Wet Feet

Reasons for planting in a raised bed

Roses don’t like having their “feet” wet. They need water, and lots of it, but they don’t like their roots soaking in it.

This is why drainage is so important for your roses. And why raised beds are so helpful.

If you are ever feeling bored, or in a horticultural frame of mind, take a moment and ponder the following; what sort of plants grow in swamps? Cattails. Marshmallows. Reeds. All names for that sausage shaped plant filled with fluffy stuff. This plant needs alot of water. Standing water. This plant needs almost no drainage at all.

Now. The next time you are on a picnic by a creek, try to find the plants that grow OUT of the water, higher up on the bank. Like Cattails, these plants also need a lot of water. That’s why they thrive by a creek. But unlike Cattails, they need drainage, and lots of it. So, instead of growing down in the bog with the Cattails, they grow on the banks. See, they need lots of water, but they also need drainage. And its a good bet that the ones that grow on the highest ridge of the river bank need the most drainage.

Good drainage in your garden is achieved when your roses are planted in such a way that when you water them, the water flows freely off of them, without puddling. How can you do this? Well, just like the wildflowers by the river, you can plant them by a wall, or a drop off.
For example, let’s say that you live in one of those old fashioned homes built higher-up off of the street. Maybe you have to climb a gazillion stairs to reach your front door. Consequently, your front yard is either a hill or it is contained within a retaining wall that is elevated from the street. If you plant your roses right by your wall, or on a slope, you will have some good drainage. If you have a terraced garden, you will also have some drainage. The point is, when you plant your roses on any elevated surface, you give the water somewhere to fall when it drains, instead of just pooling around the roses with nowhere to go.

The fastest and easiest way to obtain drainage is to plant your roses in a raised bed.

Raised beds have many advantages; bugs and weeds don’t thrive in them; and because they are elevated, planting is easier. If you are in a wheelchair, or find bending difficult, you can have a raised bed built up to a height that is comfortable for you. I can personally attest to the fact that raised beds are a total blessing for pregnant moms.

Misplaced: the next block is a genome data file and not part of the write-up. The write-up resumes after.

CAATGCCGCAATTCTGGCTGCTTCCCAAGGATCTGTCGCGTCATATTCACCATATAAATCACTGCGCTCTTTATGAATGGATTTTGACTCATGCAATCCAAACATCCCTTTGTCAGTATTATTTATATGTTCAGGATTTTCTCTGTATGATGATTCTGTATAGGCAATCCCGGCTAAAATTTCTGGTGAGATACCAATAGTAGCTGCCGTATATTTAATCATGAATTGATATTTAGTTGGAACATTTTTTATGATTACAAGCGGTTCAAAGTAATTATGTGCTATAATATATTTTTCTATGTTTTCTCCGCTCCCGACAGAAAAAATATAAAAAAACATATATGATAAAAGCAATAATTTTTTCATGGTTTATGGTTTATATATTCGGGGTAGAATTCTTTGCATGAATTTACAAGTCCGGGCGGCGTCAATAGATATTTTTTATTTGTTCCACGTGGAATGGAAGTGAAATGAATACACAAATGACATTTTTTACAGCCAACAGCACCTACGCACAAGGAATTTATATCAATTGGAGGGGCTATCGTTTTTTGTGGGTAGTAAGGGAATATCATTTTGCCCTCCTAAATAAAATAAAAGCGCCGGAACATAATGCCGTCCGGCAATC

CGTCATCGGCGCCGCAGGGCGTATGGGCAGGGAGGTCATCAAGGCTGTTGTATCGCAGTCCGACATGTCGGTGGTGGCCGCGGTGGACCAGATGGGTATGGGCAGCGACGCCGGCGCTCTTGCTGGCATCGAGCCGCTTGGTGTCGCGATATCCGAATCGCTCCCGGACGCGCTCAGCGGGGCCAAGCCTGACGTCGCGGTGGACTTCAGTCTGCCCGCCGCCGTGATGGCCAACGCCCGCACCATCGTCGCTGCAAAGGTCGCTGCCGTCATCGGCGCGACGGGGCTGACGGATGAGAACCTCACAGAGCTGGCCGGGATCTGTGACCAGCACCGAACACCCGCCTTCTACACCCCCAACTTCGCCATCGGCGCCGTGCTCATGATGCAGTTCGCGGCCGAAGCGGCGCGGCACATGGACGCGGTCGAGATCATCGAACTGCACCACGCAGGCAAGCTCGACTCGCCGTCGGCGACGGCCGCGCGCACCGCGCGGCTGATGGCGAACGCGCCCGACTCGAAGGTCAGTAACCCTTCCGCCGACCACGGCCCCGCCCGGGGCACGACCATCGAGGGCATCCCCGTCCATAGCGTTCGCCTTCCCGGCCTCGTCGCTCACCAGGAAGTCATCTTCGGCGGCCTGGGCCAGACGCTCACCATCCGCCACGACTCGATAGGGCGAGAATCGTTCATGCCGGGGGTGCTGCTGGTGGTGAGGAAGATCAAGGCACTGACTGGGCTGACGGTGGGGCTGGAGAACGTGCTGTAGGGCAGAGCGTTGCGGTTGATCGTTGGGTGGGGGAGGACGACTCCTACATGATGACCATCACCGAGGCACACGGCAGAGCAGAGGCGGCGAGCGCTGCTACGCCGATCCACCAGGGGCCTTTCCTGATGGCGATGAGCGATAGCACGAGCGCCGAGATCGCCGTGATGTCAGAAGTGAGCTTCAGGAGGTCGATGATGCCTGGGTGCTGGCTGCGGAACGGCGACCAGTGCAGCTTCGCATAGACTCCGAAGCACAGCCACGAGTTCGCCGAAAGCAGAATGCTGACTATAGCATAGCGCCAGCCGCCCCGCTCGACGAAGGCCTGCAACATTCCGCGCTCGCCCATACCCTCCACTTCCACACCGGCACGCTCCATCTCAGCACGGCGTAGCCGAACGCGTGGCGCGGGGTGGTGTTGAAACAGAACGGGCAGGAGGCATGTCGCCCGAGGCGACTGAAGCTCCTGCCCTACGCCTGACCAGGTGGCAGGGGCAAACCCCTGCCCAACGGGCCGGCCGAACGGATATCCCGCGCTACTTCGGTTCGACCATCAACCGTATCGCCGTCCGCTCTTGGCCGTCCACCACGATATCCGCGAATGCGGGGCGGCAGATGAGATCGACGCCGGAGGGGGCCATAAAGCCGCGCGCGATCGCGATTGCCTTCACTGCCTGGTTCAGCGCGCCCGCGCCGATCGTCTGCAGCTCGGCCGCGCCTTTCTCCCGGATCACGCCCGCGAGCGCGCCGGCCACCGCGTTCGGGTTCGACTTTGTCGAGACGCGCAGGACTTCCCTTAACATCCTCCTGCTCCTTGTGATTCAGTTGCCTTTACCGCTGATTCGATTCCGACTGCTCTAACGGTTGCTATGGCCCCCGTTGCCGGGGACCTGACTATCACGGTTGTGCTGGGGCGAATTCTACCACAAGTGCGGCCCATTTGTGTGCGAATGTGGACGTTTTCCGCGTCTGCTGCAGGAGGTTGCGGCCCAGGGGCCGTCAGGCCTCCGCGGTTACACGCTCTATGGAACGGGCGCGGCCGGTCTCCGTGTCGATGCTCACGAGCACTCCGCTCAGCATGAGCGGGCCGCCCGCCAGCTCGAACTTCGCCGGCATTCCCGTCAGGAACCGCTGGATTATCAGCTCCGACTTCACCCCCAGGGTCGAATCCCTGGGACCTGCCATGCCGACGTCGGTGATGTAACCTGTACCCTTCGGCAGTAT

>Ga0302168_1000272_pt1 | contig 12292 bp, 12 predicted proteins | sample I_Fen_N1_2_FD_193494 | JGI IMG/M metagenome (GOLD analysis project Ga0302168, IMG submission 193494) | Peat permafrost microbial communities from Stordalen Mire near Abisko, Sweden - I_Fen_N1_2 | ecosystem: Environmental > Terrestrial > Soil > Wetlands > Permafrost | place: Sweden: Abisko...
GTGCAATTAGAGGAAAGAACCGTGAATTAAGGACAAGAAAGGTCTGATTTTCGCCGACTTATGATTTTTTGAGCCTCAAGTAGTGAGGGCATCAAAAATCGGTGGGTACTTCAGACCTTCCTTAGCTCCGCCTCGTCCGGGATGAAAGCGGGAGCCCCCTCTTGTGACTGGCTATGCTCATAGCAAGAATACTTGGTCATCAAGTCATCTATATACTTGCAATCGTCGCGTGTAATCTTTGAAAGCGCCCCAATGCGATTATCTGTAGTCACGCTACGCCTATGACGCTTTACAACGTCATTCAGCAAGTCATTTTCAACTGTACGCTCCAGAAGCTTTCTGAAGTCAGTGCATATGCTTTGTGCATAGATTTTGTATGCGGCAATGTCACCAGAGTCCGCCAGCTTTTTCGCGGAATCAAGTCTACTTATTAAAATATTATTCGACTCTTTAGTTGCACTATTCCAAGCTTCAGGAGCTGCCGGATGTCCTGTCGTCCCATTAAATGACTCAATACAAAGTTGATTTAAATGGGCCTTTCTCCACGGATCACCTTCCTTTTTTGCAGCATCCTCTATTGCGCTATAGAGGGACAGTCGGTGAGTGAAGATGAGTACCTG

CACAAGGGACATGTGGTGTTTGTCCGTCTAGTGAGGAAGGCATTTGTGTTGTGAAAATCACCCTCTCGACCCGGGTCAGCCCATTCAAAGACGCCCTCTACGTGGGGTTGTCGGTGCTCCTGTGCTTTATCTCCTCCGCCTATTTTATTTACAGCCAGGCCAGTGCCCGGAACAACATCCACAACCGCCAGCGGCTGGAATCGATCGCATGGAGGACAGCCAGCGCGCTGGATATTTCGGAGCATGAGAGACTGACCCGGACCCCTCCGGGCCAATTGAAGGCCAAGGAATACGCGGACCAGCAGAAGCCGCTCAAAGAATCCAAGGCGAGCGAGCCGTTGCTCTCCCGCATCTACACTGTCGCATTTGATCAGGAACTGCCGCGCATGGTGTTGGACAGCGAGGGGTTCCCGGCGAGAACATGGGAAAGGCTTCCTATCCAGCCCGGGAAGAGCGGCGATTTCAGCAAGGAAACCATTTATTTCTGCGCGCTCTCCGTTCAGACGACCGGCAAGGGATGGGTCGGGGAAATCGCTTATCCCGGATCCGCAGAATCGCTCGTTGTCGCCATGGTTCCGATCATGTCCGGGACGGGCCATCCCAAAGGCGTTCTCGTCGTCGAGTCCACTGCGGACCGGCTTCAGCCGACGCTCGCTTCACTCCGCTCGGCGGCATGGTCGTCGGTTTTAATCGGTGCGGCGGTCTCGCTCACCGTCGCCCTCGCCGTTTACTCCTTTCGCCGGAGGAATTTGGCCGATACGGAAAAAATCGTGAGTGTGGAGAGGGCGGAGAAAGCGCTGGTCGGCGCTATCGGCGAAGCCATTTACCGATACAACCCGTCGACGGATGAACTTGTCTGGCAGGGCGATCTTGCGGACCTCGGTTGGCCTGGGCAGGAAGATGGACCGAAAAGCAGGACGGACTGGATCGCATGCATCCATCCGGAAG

I’m not pregnant right now, and I enjoy good mobility, and energy. I still don’t like to dig. Well, some, but not to the depth needed for planting healthy roses. Roses need lots of circulation around their roots. In fact, good root health is one of the most important things you can provide for your roses. But with clayed or compacted soil in your garden, you must dig a great deal, and amend the soil. That’s a lot of necessary digging–totally eliminated with the introduction of a raised bed to your yard.

Soils can be finicky—they need to be amended from time to time (that just means, they need to have nutrients added to them), and the layers of additives can shift a lot in the ground. Raised beds don’t have this problem so much, and they are easier to add compost and peat moss to. Since roses do need to have their soil amended, and they need very good drainage, raised beds are an excellent choice. Also, raised beds provide a lot of natural protection from garden pests. And while it is not impossible for bugs to find their way into raised beds, it doesn’t happen nearly as often as you might think.

Bugs are a big reason to consider raised beds, but so is the issue of ease.

I mentioned earlier that individuals find it very difficult to do a lot of digging manually.

With a raised bed, you simply pour in the various soils and composts, and put your bush on a layer of soil, pouring the rest of the soil around it… no burying involved, which is easier on the back and knees.


Published in: on May 29, 2007 at 4:31 pm  Leave a Comment  

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